Finally we find a nice place with fuel and shelter from the rain so we can take a bit of a longer break. Riding in the downpour just seems to take a lot out of me today for some reason.  
  As I sit there enjoying some milk and cookies, one of the 'locals' shows up. I decide to be courteous and share some milk with him. But then the little extra milk leads ...  
  to some serious discussion as to who has the rights to the remainder. After I explain to him that I think he is being a little 'grabby' ...  
  he seems to be a bit repentant afterwards... but not much. I think he is just disappointed that he just got out reasoned by a hillbilly from Tennessee.  
  The longer break does us both good and the rain seems to have slacked off for a while which makes the delightfully twisting roads a lot more enjoyable.  
  We pass through several small settlements on our way to Dunedin but the weather has taken another nasty turn.  
  The rain finally stops as we near Dunedin.  
  As we make our way through Dunedin the traffic picks up quite a bit. Dunedin is the second largest city on the South Island, after Christchurch. Up until 1900, it was the largest city in the entire country.  
  We are headed out the other side of the city to an area called Portobello. It was named after the Portobello area in Edinburgh Scotland.  
  It's a nice ride out along the Otago Harbor.  
  Finally we arrive at the 'city proper', our destination for the evening.  
  The accommodations are top notch once again as Te Waipounamu has done an excellent job. And it feels really good to get in out of the weather.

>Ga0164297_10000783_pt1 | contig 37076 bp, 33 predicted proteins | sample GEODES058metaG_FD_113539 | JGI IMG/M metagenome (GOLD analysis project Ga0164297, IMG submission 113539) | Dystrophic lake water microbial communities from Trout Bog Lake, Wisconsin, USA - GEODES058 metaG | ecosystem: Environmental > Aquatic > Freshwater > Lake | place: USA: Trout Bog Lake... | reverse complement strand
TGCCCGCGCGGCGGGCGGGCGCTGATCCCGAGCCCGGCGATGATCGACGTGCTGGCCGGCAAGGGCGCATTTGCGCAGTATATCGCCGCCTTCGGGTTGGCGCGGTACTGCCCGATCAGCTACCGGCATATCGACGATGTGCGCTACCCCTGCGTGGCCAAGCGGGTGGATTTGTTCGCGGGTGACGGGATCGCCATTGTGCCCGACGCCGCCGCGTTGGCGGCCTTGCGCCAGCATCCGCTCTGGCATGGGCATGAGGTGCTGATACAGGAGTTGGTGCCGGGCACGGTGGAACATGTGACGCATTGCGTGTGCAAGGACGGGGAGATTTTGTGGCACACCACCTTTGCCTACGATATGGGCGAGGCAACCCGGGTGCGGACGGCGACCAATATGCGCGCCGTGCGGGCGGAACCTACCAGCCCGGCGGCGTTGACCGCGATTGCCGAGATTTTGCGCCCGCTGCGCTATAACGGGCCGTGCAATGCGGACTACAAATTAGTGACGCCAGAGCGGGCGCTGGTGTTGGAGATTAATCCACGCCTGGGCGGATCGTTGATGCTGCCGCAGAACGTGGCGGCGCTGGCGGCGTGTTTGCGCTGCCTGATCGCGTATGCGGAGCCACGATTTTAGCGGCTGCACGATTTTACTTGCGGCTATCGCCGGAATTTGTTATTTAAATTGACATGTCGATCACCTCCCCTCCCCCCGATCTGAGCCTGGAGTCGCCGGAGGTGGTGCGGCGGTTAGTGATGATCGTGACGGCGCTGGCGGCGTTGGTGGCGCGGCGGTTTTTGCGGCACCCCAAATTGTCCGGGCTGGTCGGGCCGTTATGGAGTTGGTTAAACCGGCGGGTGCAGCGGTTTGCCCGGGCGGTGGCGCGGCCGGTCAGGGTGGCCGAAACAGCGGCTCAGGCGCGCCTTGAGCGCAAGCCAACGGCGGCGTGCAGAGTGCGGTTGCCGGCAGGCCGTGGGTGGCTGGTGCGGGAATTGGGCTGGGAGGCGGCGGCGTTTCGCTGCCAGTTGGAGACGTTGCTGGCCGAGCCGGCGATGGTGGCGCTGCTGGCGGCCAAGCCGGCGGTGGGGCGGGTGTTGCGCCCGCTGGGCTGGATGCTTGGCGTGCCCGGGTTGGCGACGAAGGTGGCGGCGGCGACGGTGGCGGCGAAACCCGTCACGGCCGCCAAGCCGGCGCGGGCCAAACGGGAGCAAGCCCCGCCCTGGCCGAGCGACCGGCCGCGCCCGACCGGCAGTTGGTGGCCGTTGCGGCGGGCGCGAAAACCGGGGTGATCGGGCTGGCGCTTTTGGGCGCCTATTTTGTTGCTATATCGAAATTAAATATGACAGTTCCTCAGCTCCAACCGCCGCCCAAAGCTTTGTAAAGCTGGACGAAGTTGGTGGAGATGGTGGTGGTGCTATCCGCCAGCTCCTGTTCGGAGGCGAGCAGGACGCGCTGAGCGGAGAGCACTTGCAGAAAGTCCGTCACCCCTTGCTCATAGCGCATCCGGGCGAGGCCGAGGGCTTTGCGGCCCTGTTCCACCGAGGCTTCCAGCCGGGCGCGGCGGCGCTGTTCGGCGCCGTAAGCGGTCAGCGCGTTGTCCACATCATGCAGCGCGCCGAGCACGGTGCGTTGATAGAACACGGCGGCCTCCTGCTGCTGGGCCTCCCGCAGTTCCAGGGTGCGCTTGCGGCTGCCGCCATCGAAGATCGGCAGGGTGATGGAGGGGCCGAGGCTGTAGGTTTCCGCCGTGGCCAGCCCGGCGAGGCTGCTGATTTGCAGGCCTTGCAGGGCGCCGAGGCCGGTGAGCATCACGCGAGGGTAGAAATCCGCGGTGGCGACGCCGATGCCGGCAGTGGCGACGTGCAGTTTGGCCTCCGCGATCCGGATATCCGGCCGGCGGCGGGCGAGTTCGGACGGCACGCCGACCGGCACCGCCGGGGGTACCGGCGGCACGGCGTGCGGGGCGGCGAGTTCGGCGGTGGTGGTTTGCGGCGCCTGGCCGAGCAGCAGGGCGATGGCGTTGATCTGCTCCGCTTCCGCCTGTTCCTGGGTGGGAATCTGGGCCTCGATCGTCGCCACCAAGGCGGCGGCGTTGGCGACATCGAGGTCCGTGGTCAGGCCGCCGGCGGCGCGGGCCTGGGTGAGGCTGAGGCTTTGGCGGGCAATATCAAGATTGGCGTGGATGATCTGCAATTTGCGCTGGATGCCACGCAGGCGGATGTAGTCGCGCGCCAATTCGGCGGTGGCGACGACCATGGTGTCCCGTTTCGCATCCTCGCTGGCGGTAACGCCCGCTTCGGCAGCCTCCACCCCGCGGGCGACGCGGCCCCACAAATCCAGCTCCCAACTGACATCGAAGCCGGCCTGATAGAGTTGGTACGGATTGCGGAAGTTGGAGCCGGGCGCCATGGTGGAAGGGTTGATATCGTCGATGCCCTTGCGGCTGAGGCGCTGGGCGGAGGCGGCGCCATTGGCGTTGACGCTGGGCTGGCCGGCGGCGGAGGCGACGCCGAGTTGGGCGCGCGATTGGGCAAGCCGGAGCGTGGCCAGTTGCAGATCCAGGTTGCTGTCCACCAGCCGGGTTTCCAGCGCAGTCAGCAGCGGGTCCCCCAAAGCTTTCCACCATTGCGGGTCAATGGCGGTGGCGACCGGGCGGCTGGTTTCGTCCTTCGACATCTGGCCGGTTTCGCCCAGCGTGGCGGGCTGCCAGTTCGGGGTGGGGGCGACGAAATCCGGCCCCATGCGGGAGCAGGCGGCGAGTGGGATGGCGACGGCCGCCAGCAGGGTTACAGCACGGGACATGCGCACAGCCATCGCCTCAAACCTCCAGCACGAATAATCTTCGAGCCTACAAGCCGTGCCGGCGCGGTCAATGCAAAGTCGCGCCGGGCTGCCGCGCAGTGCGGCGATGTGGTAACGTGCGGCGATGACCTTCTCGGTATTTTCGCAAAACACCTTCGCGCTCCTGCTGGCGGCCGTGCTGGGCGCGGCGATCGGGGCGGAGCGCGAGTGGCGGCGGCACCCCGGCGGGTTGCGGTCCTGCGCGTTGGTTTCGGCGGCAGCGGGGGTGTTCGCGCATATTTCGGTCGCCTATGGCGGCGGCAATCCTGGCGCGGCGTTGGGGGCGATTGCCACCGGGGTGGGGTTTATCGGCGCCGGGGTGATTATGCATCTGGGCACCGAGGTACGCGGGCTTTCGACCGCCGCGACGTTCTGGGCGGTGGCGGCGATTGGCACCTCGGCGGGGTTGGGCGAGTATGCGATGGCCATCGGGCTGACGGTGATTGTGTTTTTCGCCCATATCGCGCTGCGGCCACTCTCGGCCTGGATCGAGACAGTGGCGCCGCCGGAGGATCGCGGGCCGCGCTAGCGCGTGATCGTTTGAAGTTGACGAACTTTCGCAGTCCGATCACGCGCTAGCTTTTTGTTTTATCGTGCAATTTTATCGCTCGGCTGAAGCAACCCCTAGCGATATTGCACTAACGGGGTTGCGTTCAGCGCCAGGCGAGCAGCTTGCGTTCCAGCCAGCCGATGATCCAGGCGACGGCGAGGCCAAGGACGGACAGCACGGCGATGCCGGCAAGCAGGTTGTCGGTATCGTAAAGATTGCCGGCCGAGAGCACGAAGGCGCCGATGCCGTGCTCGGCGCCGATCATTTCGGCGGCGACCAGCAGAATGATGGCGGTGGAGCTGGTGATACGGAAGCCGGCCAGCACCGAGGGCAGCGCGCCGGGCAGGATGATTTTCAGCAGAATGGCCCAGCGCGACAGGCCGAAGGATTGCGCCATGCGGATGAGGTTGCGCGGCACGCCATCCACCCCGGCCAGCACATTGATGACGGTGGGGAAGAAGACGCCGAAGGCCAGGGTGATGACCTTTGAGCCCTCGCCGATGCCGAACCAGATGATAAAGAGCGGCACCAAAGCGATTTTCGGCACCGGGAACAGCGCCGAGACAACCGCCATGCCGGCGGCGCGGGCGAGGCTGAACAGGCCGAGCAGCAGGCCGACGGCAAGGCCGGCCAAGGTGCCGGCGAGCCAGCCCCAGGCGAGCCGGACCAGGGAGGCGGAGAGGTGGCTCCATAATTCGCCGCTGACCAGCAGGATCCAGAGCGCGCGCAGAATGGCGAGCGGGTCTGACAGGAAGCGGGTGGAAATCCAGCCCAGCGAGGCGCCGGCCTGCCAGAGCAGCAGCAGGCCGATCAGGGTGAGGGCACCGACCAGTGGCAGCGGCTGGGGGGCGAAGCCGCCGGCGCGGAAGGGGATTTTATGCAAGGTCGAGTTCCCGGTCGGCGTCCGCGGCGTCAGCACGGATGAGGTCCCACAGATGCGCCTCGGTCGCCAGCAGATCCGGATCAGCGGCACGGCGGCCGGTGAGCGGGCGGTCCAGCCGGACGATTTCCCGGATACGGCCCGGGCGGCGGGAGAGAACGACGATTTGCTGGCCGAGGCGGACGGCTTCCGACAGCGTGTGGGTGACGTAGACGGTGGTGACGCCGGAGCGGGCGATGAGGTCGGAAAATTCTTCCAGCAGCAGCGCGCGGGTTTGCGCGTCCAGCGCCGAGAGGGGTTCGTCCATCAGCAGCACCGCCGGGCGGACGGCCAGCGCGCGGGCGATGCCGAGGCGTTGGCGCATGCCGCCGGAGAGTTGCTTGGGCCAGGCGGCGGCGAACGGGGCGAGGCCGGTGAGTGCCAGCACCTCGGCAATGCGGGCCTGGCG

There's an interesting restaurant we noticed on the way in, so we walk down the hill to check it out.  
  The menu out front looks inviting and when we go inside, we are pretty sure we've made the right choice ...  

especially when we see this sign that states -

Our Meals are not pre-prepared.

They are cooked fresh to order.

So please advise our staff if you have limited time.

Thank you.

  The bread appetizers make me want to lick the tops out of my shoes they are so tasty.  
  I get to try a new fish, monk fish, and it is simply delightful - fresh and very lightly coated.  
  But it too disappears and once again I take note that we are near the ocean so that must be the reason without a doubt.  
  After the delightful meal and settling up, I figure I'd best be taking care of breakfast as feller needs to maintain his strength for the tasks ahead. Since there doesn't seem to be any nearby options, we walk over to the store that is still open.  
  I snag some bananas, chips, cookies, milk and an egg & meat concoction (quiche I guess you would call it) that really looks good. We head back up the hill to our rooms and get the route for tomorrow sorted out on our GPSs. It's been a very interesting day, but the weather has taken its toll on me. Pretty soon I fold up like a nickel card table and am out of it in a blink.